I describe Keykos here in a style which is seldom used to describe platforms.
The purpose of this note is more to focus on the style than to explore Keykos.
It is about Keykos because I understand Keykos.
The style chooses names for sorts of things which may be unconventional simply because there are no unambiguous conventional names for the things being described.
In this style we focus on what sorts of things point to what other sorts of things, just as a collection of control-block definitions define pointers to other sorts of control-blocks.
This style, so far, does not convey that some of these inter sort pointers discriminate the authority conveyed by the pointer.
In Keykos these differences limit the effects the the holder of the pointer can have on the designee of the pointer.
That is why these pointers are called capabilities, or briefly “keys” in Keykos.
For instance the keeper slot in the domain allows the misfortune of the domain to send a message describing the problem to some domain so that the code obeyed by the latter domain can decide what to do about the trouble.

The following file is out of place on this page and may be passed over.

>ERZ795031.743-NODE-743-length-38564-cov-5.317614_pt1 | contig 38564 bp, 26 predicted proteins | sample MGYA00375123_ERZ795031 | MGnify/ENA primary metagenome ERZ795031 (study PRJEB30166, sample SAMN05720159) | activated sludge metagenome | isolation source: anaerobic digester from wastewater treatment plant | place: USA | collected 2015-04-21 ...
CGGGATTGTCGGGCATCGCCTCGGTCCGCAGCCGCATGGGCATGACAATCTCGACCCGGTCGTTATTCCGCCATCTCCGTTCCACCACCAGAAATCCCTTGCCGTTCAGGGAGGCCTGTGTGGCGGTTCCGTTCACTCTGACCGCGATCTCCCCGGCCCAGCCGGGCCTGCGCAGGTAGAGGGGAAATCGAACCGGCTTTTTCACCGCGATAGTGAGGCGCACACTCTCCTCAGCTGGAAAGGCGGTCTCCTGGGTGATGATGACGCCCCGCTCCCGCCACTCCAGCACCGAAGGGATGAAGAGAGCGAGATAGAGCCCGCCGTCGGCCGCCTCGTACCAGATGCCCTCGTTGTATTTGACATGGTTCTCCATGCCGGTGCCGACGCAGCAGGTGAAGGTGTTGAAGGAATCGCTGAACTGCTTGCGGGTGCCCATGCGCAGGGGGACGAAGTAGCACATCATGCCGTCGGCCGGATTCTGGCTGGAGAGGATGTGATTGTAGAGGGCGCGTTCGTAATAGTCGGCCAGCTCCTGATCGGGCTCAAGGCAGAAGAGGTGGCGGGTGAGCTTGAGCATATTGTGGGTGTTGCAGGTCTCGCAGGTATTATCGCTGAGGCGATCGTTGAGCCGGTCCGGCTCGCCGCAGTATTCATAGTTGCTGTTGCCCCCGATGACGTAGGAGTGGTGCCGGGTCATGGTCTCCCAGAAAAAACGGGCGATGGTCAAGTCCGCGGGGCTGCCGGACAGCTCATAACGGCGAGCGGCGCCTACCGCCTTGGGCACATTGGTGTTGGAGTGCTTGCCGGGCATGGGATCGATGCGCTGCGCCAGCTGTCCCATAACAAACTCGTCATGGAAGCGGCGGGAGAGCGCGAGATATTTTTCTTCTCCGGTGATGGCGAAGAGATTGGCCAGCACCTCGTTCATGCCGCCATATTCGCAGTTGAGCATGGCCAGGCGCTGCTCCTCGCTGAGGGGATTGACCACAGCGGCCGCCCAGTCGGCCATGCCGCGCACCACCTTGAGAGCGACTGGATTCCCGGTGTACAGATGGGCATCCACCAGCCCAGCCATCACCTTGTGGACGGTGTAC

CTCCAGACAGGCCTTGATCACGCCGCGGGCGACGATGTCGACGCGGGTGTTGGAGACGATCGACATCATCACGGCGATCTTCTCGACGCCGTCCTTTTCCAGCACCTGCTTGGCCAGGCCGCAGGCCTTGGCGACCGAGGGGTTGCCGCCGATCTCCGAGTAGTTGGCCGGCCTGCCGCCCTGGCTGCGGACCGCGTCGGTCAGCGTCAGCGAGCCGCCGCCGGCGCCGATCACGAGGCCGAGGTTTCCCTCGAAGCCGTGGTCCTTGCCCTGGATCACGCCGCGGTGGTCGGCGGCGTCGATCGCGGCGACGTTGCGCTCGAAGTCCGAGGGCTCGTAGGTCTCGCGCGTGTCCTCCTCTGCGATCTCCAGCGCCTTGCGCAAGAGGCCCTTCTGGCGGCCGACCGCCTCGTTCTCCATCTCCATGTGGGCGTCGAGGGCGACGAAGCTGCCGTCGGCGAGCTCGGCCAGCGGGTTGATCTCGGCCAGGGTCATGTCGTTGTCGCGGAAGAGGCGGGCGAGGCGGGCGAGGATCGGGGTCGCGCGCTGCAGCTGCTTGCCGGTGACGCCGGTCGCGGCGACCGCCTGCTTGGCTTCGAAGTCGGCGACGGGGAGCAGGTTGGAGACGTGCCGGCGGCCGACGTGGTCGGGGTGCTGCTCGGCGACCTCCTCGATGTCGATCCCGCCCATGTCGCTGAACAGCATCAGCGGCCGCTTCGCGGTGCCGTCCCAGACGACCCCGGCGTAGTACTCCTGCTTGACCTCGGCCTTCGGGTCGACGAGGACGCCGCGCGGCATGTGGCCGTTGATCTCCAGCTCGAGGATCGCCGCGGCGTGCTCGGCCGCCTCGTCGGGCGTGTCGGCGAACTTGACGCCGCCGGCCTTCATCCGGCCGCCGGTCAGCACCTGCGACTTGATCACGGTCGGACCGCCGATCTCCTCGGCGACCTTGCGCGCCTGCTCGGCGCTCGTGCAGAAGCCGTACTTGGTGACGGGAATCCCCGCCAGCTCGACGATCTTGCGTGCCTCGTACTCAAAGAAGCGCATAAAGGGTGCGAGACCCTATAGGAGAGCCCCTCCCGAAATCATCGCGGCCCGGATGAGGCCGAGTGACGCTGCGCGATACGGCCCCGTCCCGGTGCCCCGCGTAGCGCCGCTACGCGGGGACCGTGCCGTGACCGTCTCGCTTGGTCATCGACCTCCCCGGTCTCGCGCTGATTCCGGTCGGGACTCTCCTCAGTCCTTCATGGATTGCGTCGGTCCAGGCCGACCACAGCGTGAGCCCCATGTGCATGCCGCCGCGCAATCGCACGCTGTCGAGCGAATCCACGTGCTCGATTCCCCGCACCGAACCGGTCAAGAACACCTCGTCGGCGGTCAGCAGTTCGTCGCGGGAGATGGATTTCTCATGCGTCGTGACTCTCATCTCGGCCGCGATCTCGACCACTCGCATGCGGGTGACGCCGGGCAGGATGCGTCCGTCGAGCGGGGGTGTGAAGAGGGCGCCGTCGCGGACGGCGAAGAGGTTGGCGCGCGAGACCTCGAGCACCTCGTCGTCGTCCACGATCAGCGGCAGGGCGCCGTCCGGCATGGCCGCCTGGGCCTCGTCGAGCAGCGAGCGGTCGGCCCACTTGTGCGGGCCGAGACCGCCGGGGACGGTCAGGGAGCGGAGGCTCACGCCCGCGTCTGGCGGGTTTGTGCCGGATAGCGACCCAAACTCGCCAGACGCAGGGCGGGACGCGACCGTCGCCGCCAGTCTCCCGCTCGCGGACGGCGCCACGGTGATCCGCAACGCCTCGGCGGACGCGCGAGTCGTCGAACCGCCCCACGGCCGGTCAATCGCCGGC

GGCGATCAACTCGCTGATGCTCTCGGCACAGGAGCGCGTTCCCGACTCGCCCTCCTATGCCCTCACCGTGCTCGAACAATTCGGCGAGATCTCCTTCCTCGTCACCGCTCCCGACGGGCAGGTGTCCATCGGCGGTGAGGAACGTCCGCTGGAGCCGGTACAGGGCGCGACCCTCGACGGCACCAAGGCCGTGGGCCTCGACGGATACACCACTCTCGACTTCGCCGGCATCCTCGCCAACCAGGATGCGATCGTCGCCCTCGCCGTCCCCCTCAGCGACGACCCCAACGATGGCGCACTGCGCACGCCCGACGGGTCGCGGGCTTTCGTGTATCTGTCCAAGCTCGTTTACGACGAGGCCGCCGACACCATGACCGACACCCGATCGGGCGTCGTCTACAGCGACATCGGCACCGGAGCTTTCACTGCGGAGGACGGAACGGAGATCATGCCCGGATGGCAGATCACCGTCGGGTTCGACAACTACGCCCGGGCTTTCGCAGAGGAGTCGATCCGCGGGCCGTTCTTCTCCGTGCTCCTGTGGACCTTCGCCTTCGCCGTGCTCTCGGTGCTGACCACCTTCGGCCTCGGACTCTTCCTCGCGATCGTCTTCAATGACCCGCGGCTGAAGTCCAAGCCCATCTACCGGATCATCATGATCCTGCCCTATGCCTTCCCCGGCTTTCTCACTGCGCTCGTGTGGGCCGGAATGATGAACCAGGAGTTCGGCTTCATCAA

- Segment (address space—defines meaning of addresses)
- C-list (an array of capabilities)
- Meter (authority to consume dynamic resources such as CPU)
- Keeper (who to notify when domain cannot obey instructions)
- Brand (A dynamic class concept)
- General Register Values
- PSW (PC and some status information)
- Hardware define debugging state
- points to pages and other typically smaller segments.
- Mutable array of 4K bytes
- Another meter plus limits mainly on CPU time.
- Process list
- list of domains
I think there is a one-to-one relation between a Unix process and an address space.
A thread is permanently attached to just one process.
A file opening is attached to a file and one or more processes.
A process knows an opening by an integer known as a “file descriptor”.
When the CPU cannot obey a program the kernel delivers the program state to the address space and tries to execute another program in the same space.
The above is probably an unfair and incorrect hash of Unix.